Register for the Independent Contractor On-Hire “Waypoint” webinar here

I do hope you’ll join me when WorkAccord’s Tuesday TalkAbout Summer Program returns at 8:30 am AEDT on Tuesday 21 January 2020 and I’d love to learn of any questions you might have in advance.

 

Andrew C. Wood

Industry Certification Schemes – Regulatory Alternatives?

TT_8 Cwertification Full

Can industry certification schemes be viable alternatives to statutory licensing schemes?

In WorkAccord’s next free Tuesday TalkAbout I’ll discuss different types of certification schemes and consider their pros and cons as regulatory alternatives. In doing so, I’ll also look at Regulatory Impact Statement that supported the Victorian licensing scheme to see how it worked. What assumptions were made? Were they correct? How might a federal RIS and outcome differ?

I hope you’ll join me.

Andrew C. Wood

 

Here’s what I’m thinking about: “Exploitation” and “Wage Theft”

“Exploitation” and “Wage theft” are emotive and pejorative terms that are used freely by commentators and policymakers calling for harsh penalties. But can any “breach of minimum employment standards”[1] count as exploitation?

Is an employer guilty of exploitation or wage theft for “not complying with the minimum legal entitlements of their employees”?[2] or is something more required to earn the badge of iniquity? Something that colours the non-compliance as misconduct or unconscionable?

What do you think?

Slide1

You’re cordially invited to come along and have your say in WorkAccord’s next Tuesday TalkAbout, on November 26, when we’ll be talking about “Modern Slavery, Exploitation and Vulnerable Worker Protections”.

I hope you’ll join me!

Andrew C. Wood

 

[1] The understanding conveyed by New Zealand MBIE’s Consultation Paper on Temporary Migrant Worker Exploration, Oct 2019.

[2] The understanding conveyed by the Australian government Migrant Worker Taskforce in its report, March 2019.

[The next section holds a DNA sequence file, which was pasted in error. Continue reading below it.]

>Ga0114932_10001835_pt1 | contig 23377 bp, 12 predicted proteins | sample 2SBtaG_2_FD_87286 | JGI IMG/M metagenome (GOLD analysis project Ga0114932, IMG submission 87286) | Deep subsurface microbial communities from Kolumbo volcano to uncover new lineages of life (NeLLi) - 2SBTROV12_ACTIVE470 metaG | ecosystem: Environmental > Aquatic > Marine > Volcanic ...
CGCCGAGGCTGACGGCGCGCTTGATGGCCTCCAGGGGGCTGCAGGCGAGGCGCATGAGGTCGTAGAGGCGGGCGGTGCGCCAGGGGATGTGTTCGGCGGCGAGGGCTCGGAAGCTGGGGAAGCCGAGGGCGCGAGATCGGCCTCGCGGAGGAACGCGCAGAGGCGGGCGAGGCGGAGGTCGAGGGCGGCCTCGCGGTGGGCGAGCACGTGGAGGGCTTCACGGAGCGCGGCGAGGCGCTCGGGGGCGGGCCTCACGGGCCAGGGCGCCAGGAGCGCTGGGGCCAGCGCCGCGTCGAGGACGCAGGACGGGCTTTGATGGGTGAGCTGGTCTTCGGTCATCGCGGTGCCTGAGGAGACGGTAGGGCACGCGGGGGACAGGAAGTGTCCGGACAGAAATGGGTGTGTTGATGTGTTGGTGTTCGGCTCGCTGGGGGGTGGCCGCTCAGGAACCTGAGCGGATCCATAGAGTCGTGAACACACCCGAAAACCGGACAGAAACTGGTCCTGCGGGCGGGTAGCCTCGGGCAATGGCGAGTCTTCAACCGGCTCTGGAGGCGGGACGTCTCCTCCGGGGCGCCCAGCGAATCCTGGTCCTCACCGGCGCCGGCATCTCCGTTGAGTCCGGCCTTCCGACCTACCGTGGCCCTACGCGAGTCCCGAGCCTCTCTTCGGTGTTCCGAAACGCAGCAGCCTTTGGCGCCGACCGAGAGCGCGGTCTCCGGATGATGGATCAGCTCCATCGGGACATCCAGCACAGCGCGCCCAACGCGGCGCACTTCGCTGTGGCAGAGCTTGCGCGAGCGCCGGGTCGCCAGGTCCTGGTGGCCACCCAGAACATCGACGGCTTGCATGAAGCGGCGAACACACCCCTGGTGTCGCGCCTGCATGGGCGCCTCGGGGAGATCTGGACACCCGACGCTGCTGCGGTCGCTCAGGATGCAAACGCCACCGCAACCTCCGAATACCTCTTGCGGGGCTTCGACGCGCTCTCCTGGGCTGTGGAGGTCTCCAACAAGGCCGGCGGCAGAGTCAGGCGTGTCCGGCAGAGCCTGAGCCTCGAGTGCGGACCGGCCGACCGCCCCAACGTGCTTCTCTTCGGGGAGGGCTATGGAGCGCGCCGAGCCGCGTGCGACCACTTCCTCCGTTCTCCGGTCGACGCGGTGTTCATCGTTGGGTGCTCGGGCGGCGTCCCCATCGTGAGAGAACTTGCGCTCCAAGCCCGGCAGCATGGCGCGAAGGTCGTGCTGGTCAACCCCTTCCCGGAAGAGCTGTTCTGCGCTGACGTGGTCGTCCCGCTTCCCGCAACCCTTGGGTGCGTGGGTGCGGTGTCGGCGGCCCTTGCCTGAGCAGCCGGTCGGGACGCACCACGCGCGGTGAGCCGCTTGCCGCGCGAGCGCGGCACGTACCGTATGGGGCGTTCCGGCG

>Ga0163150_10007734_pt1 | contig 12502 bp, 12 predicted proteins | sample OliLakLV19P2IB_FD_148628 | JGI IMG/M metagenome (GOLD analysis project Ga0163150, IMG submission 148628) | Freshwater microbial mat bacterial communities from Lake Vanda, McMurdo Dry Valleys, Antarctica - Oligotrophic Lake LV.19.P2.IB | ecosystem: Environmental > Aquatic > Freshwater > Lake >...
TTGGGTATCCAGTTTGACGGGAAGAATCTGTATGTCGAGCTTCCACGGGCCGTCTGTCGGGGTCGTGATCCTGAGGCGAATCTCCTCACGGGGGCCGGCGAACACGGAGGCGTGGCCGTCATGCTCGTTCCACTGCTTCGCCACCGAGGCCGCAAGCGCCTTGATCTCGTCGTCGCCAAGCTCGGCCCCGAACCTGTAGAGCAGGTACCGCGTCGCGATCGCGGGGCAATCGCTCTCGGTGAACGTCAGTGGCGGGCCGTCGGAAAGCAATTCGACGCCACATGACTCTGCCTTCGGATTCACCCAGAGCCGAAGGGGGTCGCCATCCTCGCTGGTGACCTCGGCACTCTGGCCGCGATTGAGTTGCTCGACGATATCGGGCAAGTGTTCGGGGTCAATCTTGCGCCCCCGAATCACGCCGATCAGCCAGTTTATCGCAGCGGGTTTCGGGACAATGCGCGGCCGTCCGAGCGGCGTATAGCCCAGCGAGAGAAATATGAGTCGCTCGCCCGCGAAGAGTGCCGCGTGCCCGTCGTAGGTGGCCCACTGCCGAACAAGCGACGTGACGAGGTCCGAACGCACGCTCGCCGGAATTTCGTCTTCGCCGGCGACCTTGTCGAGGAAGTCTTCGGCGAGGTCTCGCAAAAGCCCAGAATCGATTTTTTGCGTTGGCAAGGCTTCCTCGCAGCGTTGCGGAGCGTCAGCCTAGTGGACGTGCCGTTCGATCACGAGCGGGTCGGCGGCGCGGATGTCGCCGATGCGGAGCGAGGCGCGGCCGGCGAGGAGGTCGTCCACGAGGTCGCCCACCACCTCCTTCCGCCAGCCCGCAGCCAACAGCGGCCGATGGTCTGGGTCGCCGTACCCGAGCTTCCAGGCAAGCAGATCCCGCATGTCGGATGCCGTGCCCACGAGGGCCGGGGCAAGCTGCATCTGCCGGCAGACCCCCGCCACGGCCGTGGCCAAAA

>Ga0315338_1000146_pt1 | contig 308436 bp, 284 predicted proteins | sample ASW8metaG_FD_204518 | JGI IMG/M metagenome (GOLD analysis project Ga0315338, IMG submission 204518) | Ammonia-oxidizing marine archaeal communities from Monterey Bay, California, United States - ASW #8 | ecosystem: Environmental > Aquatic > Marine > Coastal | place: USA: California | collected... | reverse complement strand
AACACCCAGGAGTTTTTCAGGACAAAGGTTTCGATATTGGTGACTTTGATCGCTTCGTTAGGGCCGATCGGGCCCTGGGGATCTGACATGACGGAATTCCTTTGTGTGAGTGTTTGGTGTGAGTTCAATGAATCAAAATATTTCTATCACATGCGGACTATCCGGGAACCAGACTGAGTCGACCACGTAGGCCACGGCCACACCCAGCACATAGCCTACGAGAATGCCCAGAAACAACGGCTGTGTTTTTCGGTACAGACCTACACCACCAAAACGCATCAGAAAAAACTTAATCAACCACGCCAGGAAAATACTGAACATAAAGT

Here’s What I’m Thinking About: “Labour Supply Chains”

This is my first attempt at video. Please treat it kindly. I clearly need a director, hair and make-up!

Nevertheless, I do hope you’ll join me for our next Tuesday TalkAbout on 19th November at 8:30 am AEDT, when we’ll discuss LAbour Supply Chains.

Here’s a link to register for the webinar. it’s free and it’s live.

https://zoom.us/webinar/register/WN_wttK2Q2gS_eo1UfY2dIiOw

Andrew C. Wood

Post-Law, Code 5 and Change

Change yourself concept background

I’m looking forward to leaving the Law.

Yes, after more than 40 years as a student and practitioner, I’ll be retiring from legal practice at the end of this month. Some people have asked me, kindly, if I’ll be doing any “non-legal work” in my “retirement”. That sounds a bit doddery and even vaguely unlawful!  I prefer to think of what I’ll be doing as “post-law”.

Post-law aims to resolve conflict and build accord without recourse to law, legal rules, or legal processes. It links more to the pull of community and relationship than to the push of State and power. It finds affinity with social norms and professional standards rather than with tribunal processes and regulations.

In my case, a transition to post-law is prompted by critical attitudes developed in the informal justice movement over the years and draws together learnings from mediation, conflict resolution, and integrative practice.

My friends in the workforce enablement, recruitment, and staffing industries may be aware of recent work I’ve been doing to design industry codes, standards, and conflict resolution models that are kinder, more human-centred, and more values-informed in their pursuit of professional excellence than the legalistic, anti-competitive, and self-interested models that are often promoted as codes of “association ethics”.

The RCSA Code for Professional Conduct (“Code 5”), recently the subject of a favourable ACCC draft authorisation, is a project that is informed in many ways by post-law thinking.

It replaces a professional conduct regime that has been based on rules and punishments with one that is based on professional values and guidance. It is not written as an abridgment of selected laws (such as workplace laws, discrimination laws, consumer protection laws, or privacy laws) but as an articulation of professional values drawn from the principle of Respect for Persons and from Ethics of Care normative theory. It requires Members to adopt professional values personally and to embed them operationally in their organisations.

You might have seen the Current Affair item, aired on 27 May 2019, which reported on a Western Australian “recruiter”, who was caught on the telephone speaking in a derogatory manner about a candidate, after having “stalked” the candidate via her social media account. The recruiter declined to proceed with the candidate because of what she found in her Facebook profile…or so the story goes.